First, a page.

AFL v SOL.
6 August 2009
Chief Justice Marilyn Warren made orders today following on from her judgment on 25 June.
The orders require SOL to provide confidentially to the AFL's external lawyers and a nominated internal AFL lawyer copies of certain agreements entered into by Melbourne Stadiums Limited (MSL) relating to Etihad Stadium. SOL is permitted to redact (black out) parts of the agreements which are commercially sensitive.
The orders effectively bring the current action to an end. The action was only about the AFL seeking access to documents. No substantive claims were brought by the AFL against SOL or MSL.
SOL's Chief Executive Officer, Ian Collins, said:
'The AFL has been complaining about match returns from Etihad Stadium and the MCG, but its complaints ignore the facts that:
• Etihad Stadium would not have been built without a contractual commitment from the AFL to play games at the stadium;
• such a commitment is an essential component of any 'BOOT' project to Build, Own, Operate and Transfer a major asset;
• that contractual commitment was contained in the user agreement negotiated more than 12 years ago which runs through to 2025, when the AFL becomes the outright owner of the stadium;
• in the meantime, the stadium is held by investors, including superannuation funds, who are legitimately seeking a fair, commercial return reflecting the costs and risks associated with the development, construction and operation of the stadium;
• gate receipts have reduced in recent years in part because of increased club membership, which means that the value of match attendance is delivered to clubs in different ways;
• it is open to the AFL to provide higher returns to clubs from matches at Etihad Stadium out of revenue the AFL derives from media rights and advertising at the stadium and from recognition of the present day value of its future ownership of the stadium;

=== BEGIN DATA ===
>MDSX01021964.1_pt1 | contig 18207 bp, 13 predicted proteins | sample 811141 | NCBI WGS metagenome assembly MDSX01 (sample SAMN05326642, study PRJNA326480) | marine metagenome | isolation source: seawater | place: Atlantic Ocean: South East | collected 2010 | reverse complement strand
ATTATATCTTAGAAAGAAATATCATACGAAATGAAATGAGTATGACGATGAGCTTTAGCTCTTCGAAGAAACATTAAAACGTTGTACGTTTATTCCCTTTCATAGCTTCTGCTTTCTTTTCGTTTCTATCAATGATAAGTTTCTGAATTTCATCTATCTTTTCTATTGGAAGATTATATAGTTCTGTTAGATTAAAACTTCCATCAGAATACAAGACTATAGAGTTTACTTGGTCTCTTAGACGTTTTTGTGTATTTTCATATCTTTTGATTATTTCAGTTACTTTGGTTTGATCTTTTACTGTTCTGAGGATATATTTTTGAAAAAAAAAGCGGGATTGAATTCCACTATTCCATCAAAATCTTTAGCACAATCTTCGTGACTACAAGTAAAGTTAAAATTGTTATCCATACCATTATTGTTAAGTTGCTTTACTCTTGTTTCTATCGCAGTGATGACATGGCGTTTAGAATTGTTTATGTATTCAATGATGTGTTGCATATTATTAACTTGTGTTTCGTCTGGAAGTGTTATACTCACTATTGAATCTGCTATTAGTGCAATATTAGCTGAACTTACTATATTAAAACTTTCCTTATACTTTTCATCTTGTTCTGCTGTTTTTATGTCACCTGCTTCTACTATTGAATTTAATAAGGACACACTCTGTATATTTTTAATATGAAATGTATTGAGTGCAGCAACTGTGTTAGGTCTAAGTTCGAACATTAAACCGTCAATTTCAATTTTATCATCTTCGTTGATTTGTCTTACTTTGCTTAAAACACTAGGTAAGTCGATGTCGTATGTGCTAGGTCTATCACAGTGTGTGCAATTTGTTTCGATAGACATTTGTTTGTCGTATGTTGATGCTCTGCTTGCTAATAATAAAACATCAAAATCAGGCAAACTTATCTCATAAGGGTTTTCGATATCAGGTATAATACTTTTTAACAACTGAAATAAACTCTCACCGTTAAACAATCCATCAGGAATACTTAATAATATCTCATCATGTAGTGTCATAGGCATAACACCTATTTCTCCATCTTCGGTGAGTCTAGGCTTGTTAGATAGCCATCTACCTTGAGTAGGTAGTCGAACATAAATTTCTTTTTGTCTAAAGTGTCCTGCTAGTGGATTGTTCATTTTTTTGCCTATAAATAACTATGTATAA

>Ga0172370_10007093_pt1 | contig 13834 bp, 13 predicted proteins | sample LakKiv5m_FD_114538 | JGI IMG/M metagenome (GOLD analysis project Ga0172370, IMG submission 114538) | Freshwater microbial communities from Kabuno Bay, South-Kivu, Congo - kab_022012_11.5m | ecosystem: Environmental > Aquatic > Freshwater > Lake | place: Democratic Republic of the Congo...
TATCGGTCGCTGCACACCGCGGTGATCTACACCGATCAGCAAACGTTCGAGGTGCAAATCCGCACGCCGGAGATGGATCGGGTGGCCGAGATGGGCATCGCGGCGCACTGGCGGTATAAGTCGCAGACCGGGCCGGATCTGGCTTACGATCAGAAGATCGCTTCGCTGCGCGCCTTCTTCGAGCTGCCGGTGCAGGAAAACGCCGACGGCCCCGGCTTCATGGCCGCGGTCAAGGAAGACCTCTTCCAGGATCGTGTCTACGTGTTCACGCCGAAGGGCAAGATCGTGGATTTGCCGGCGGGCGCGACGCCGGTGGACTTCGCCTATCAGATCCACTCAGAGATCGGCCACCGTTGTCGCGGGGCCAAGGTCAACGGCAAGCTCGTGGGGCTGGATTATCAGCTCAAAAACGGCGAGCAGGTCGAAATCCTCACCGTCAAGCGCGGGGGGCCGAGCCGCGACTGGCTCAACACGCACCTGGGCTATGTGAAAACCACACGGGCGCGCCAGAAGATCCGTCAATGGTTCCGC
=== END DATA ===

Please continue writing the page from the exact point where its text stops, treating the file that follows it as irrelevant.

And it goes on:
• it is also open to the AFL to negotiate variations to the user agreement which has been done from time to time. The stadium owners have made it clear that they are prepared to consider, as they have in the past, any reasonable proposal which offers mutual benefits and value for money.'
Ian Collins also drew attention to page 9 of the 2008/09 annual report of the MCG Trust which sets out the position of the MCG in relation to its dealings with the AFL. He added:
• 'like the MCG, we are genuinely sympathetic to the financial situation of Victorian AFL clubs and we recognise that it is the loyalty of club supporters that brings large numbers of spectators to our grounds each year;
• also like the MCG, Etihad Stadium has significant debt and servicing costs, in contrast to the AFL which has no debt and $16M in a 'future fund';
• we have been a good and responsive partner for the AFL and its clubs and have recognised that the circumstances of the competition will change over the life of a long term contract in ways that might merit review from time to time;
• we have also demonstrated in the past that we are willing to agree variations and support clubs where the AFL offers a reasonable exchange of value; and
• the Stadium owners would certainly be willing to offer increased value to the AFL and the clubs if the user agreement was extended for ten years (as is proposed for the MCG).'
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